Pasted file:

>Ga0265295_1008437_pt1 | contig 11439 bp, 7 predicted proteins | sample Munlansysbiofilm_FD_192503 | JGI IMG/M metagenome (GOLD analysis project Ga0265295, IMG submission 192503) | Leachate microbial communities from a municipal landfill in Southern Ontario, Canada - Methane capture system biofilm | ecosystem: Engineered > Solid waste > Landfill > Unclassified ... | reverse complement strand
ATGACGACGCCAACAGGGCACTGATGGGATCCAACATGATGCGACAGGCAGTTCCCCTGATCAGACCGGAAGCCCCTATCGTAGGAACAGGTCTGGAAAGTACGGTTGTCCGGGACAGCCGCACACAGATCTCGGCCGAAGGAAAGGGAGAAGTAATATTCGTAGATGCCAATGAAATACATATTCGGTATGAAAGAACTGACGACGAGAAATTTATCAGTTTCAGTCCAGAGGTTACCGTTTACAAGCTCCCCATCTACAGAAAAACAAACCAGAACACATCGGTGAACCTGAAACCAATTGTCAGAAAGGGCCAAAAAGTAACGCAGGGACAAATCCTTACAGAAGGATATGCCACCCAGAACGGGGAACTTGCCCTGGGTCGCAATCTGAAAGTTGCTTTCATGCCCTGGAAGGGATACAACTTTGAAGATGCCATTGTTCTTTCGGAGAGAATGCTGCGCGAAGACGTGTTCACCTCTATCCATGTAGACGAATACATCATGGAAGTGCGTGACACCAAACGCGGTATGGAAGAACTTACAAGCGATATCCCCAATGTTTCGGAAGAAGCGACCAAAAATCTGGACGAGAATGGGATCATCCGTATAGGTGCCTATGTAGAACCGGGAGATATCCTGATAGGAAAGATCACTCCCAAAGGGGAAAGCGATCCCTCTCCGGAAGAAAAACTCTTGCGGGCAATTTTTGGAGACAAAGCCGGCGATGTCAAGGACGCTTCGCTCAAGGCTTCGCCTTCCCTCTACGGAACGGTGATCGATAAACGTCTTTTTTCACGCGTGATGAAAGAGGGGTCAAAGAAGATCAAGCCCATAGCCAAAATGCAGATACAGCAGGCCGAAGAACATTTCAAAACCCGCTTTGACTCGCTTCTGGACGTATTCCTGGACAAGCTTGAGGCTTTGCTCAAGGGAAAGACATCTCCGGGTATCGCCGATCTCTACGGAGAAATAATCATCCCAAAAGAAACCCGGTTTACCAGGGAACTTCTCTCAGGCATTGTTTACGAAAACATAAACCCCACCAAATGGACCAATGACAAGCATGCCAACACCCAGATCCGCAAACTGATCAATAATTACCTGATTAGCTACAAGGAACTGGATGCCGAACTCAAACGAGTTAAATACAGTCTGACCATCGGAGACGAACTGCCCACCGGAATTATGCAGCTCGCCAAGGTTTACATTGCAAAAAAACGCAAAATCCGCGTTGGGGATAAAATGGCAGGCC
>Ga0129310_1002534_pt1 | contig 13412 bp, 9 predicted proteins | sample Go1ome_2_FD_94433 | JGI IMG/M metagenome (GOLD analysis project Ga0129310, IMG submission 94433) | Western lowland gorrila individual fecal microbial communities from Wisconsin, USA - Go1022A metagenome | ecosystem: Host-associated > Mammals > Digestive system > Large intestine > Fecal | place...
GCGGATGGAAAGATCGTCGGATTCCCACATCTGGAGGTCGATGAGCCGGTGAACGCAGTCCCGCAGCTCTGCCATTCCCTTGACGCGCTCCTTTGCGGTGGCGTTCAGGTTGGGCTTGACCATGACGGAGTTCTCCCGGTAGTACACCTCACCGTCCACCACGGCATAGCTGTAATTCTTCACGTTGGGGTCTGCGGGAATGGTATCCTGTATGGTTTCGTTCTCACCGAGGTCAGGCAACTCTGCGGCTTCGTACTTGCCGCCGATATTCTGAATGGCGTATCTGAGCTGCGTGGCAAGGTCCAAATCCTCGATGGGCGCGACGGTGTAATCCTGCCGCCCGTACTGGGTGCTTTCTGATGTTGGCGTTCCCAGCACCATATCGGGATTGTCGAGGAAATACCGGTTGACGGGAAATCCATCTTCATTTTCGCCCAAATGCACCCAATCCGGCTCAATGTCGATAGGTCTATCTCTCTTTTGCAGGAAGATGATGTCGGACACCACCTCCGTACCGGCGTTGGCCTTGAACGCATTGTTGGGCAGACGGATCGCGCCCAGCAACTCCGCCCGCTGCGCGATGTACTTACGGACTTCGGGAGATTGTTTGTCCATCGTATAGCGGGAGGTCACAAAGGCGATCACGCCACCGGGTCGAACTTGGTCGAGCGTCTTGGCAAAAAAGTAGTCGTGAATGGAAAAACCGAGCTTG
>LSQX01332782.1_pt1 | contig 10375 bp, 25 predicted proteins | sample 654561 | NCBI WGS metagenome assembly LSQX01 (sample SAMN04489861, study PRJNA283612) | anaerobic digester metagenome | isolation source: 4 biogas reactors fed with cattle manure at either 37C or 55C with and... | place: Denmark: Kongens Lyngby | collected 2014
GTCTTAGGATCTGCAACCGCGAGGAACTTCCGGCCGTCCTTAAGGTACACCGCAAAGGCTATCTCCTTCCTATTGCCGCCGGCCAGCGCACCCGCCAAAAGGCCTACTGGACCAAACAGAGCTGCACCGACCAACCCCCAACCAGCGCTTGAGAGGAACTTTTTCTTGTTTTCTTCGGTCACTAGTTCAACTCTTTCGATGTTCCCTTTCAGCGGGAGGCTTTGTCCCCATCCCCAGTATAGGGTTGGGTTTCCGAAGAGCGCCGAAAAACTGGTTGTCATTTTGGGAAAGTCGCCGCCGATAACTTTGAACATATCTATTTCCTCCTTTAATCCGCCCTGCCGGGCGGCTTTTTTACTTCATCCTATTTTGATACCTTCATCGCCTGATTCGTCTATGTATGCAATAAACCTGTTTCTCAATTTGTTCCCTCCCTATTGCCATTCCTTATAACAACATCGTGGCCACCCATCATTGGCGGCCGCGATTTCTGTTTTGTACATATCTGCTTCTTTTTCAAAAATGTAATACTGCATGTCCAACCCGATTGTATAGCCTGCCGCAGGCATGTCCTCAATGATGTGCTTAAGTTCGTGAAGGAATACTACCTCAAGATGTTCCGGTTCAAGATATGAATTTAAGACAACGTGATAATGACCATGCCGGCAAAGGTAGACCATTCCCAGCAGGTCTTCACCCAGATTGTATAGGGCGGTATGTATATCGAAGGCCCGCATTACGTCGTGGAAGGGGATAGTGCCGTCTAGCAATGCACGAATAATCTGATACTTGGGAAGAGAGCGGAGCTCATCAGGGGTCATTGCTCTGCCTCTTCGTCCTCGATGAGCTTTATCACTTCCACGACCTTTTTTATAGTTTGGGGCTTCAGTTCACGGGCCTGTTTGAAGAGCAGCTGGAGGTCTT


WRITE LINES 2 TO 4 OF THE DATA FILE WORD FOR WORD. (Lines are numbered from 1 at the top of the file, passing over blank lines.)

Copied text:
ATGACGACGCCAACAGGGCACTGATGGGATCCAACATGATGCGACAGGCAGTTCCCCTGATCAGACCGGAAGCCCCTATCGTAGGAACAGGTCTGGAAAGTACGGTTGTCCGGGACAGCCGCACACAGATCTCGGCCGAAGGAAAGGGAGAAGTAATATTCGTAGATGCCAATGAAATACATATTCGGTATGAAAGAACTGACGACGAGAAATTTATCAGTTTCAGTCCAGAGGTTACCGTTTACAAGCTCCCCATCTACAGAAAAACAAACCAGAACACATCGGTGAACCTGAAACCAATTGTCAGAAAGGGCCAAAAAGTAACGCAGGGACAAATCCTTACAGAAGGATATGCCACCCAGAACGGGGAACTTGCCCTGGGTCGCAATCTGAAAGTTGCTTTCATGCCCTGGAAGGGATACAACTTTGAAGATGCCATTGTTCTTTCGGAGAGAATGCTGCGCGAAGACGTGTTCACCTCTATCCATGTAGACGAATACATCATGGAAGTGCGTGACACCAAACGCGGTATGGAAGAACTTACAAGCGATATCCCCAATGTTTCGGAAGAAGCGACCAAAAATCTGGACGAGAATGGGATCATCCGTATAGGTGCCTATGTAGAACCGGGAGATATCCTGATAGGAAAGATCACTCCCAAAGGGGAAAGCGATCCCTCTCCGGAAGAAAAACTCTTGCGGGCAATTTTTGGAGACAAAGCCGGCGATGTCAAGGACGCTTCGCTCAAGGCTTCGCCTTCCCTCTACGGAACGGTGATCGATAAACGTCTTTTTTCACGCGTGATGAAAGAGGGGTCAAAGAAGATCAAGCCCATAGCCAAAATGCAGATACAGCAGGCCGAAGAACATTTCAAAACCCGCTTTGACTCGCTTCTGGACGTATTCCTGGACAAGCTTGAGGCTTTGCTCAAGGGAAAGACATCTCCGGGTATCGCCGATCTCTACGGAGAAATAATCATCCCAAAAGAAACCCGGTTTACCAGGGAACTTCTCTCAGGCATTGTTTACGAAAACATAAACCCCACCAAATGGACCAATGACAAGCATGCCAACACCCAGATCCGCAAACTGATCAATAATTACCTGATTAGCTACAAGGAACTGGATGCCGAACTCAAACGAGTTAAATACAGTCTGACCATCGGAGACGAACTGCCCACCGGAATTATGCAGCTCGCCAAGGTTTACATTGCAAAAAAACGCAAAATCCGCGTTGGGGATAAAATGGCAGGCC
>Ga0129310_1002534_pt1 | contig 13412 bp, 9 predicted proteins | sample Go1ome_2_FD_94433 | JGI IMG/M metagenome (GOLD analysis project Ga0129310, IMG submission 94433) | Western lowland gorrila individual fecal microbial communities from Wisconsin, USA - Go1022A metagenome | ecosystem: Host-associated > Mammals > Digestive system > Large intestine > Fecal | place...
GCGGATGGAAAGATCGTCGGATTCCCACATCTGGAGGTCGATGAGCCGGTGAACGCAGTCCCGCAGCTCTGCCATTCCCTTGACGCGCTCCTTTGCGGTGGCGTTCAGGTTGGGCTTGACCATGACGGAGTTCTCCCGGTAGTACACCTCACCGTCCACCACGGCATAGCTGTAATTCTTCACGTTGGGGTCTGCGGGAATGGTATCCTGTATGGTTTCGTTCTCACCGAGGTCAGGCAACTCTGCGGCTTCGTACTTGCCGCCGATATTCTGAATGGCGTATCTGAGCTGCGTGGCAAGGTCCAAATCCTCGATGGGCGCGACGGTGTAATCCTGCCGCCCGTACTGGGTGCTTTCTGATGTTGGCGTTCCCAGCACCATATCGGGATTGTCGAGGAAATACCGGTTGACGGGAAATCCATCTTCATTTTCGCCCAAATGCACCCAATCCGGCTCAATGTCGATAGGTCTATCTCTCTTTTGCAGGAAGATGATGTCGGACACCACCTCCGTACCGGCGTTGGCCTTGAACGCATTGTTGGGCAGACGGATCGCGCCCAGCAACTCCGCCCGCTGCGCGATGTACTTACGGACTTCGGGAGATTGTTTGTCCATCGTATAGCGGGAGGTCACAAAGGCGATCACGCCACCGGGTCGAACTTGGTCGAGCGTCTTGGCAAAAAAGTAGTCGTGAATGGAAAAACCGAGCTTG